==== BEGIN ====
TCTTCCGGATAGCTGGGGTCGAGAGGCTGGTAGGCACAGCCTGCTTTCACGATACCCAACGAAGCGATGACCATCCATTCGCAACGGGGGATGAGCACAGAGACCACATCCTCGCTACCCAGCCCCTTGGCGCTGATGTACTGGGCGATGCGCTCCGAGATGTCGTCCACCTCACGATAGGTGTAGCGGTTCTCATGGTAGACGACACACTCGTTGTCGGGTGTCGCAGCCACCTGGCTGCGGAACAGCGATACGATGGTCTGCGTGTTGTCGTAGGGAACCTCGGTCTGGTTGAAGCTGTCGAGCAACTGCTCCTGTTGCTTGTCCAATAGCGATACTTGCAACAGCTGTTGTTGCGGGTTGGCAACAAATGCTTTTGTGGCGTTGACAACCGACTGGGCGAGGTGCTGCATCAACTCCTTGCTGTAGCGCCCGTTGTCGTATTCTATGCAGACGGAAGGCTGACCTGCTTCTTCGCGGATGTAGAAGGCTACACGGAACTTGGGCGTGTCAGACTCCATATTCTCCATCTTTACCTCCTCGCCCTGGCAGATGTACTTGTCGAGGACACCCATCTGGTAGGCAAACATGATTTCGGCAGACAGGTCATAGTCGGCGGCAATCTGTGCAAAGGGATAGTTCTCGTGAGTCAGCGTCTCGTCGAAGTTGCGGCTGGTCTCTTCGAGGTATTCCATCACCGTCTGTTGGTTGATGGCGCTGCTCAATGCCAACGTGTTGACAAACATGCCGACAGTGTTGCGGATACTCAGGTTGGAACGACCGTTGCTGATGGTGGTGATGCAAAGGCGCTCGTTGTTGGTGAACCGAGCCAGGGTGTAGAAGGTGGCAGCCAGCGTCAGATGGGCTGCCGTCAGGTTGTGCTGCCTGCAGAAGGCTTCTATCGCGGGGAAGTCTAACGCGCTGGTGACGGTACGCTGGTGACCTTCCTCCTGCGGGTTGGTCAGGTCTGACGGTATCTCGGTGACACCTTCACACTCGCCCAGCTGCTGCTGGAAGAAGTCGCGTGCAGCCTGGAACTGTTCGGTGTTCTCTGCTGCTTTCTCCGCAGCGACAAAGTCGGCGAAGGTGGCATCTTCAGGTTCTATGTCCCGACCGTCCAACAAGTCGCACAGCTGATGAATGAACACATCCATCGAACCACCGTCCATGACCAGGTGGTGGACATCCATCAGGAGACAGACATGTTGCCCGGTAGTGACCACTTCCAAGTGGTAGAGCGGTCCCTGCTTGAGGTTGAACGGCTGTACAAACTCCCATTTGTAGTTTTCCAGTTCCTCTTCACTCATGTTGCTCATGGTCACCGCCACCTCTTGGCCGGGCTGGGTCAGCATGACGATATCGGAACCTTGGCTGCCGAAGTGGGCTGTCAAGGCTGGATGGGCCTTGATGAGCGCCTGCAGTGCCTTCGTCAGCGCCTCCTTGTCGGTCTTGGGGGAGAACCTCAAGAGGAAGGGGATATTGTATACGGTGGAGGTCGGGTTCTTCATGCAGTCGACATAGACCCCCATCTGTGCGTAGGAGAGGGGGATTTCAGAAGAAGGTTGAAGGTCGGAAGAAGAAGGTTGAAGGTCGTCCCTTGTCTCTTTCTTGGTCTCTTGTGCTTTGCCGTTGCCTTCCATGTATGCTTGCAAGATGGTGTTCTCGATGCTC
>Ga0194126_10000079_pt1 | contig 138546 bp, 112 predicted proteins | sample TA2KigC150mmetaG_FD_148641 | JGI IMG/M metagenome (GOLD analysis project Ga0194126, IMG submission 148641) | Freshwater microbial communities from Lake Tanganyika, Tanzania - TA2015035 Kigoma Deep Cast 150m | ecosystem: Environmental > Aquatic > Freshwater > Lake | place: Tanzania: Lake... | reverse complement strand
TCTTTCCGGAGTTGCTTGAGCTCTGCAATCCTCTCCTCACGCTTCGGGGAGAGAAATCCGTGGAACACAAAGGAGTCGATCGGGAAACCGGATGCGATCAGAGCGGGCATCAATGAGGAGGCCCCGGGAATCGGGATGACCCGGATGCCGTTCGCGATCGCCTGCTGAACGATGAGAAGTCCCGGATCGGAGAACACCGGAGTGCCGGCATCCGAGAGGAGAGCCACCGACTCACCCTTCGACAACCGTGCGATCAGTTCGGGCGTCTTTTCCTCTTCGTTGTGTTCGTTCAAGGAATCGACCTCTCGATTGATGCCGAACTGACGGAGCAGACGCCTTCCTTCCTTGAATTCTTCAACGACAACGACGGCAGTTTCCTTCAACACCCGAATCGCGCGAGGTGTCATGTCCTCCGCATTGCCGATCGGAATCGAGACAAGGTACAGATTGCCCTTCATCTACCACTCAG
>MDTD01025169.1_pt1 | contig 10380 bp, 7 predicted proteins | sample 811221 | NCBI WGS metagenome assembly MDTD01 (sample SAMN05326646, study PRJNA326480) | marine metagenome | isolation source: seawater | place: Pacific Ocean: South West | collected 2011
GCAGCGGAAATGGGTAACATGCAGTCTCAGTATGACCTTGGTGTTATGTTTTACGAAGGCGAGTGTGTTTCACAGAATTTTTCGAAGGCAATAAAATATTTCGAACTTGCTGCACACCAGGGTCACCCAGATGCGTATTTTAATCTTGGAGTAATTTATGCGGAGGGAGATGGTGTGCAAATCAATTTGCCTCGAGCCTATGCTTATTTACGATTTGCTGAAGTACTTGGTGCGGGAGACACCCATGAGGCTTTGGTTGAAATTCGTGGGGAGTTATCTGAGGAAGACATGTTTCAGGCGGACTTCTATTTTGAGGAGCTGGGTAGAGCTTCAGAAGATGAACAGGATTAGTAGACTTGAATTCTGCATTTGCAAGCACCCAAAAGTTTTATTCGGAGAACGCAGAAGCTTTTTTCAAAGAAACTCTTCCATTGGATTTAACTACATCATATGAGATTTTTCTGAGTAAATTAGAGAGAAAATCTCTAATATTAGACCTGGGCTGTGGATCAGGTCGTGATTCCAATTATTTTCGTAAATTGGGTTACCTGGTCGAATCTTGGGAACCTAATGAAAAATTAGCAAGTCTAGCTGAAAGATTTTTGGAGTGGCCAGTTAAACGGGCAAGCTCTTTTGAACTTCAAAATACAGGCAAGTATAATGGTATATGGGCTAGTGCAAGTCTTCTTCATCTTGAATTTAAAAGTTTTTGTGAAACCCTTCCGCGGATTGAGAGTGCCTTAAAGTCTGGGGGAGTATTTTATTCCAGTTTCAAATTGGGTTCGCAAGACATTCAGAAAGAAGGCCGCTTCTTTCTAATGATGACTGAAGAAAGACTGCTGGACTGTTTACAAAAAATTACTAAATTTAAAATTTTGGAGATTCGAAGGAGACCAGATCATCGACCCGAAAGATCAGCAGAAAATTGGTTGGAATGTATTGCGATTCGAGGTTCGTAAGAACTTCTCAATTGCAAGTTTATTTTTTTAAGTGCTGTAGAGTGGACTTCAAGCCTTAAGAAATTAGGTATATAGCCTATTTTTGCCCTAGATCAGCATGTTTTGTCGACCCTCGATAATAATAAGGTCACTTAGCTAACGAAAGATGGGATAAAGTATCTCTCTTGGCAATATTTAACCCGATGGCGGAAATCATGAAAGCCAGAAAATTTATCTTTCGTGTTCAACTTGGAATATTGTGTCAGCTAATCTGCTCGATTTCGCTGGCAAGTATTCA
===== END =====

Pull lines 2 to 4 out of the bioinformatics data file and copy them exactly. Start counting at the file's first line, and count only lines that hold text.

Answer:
>Ga0194126_10000079_pt1 | contig 138546 bp, 112 predicted proteins | sample TA2KigC150mmetaG_FD_148641 | JGI IMG/M metagenome (GOLD analysis project Ga0194126, IMG submission 148641) | Freshwater microbial communities from Lake Tanganyika, Tanzania - TA2015035 Kigoma Deep Cast 150m | ecosystem: Environmental > Aquatic > Freshwater > Lake | place: Tanzania: Lake... | reverse complement strand
TCTTTCCGGAGTTGCTTGAGCTCTGCAATCCTCTCCTCACGCTTCGGGGAGAGAAATCCGTGGAACACAAAGGAGTCGATCGGGAAACCGGATGCGATCAGAGCGGGCATCAATGAGGAGGCCCCGGGAATCGGGATGACCCGGATGCCGTTCGCGATCGCCTGCTGAACGATGAGAAGTCCCGGATCGGAGAACACCGGAGTGCCGGCATCCGAGAGGAGAGCCACCGACTCACCCTTCGACAACCGTGCGATCAGTTCGGGCGTCTTTTCCTCTTCGTTGTGTTCGTTCAAGGAATCGACCTCTCGATTGATGCCGAACTGACGGAGCAGACGCCTTCCTTCCTTGAATTCTTCAACGACAACGACGGCAGTTTCCTTCAACACCCGAATCGCGCGAGGTGTCATGTCCTCCGCATTGCCGATCGGAATCGAGACAAGGTACAGATTGCCCTTCATCTACCACTCAG
>MDTD01025169.1_pt1 | contig 10380 bp, 7 predicted proteins | sample 811221 | NCBI WGS metagenome assembly MDTD01 (sample SAMN05326646, study PRJNA326480) | marine metagenome | isolation source: seawater | place: Pacific Ocean: South West | collected 2011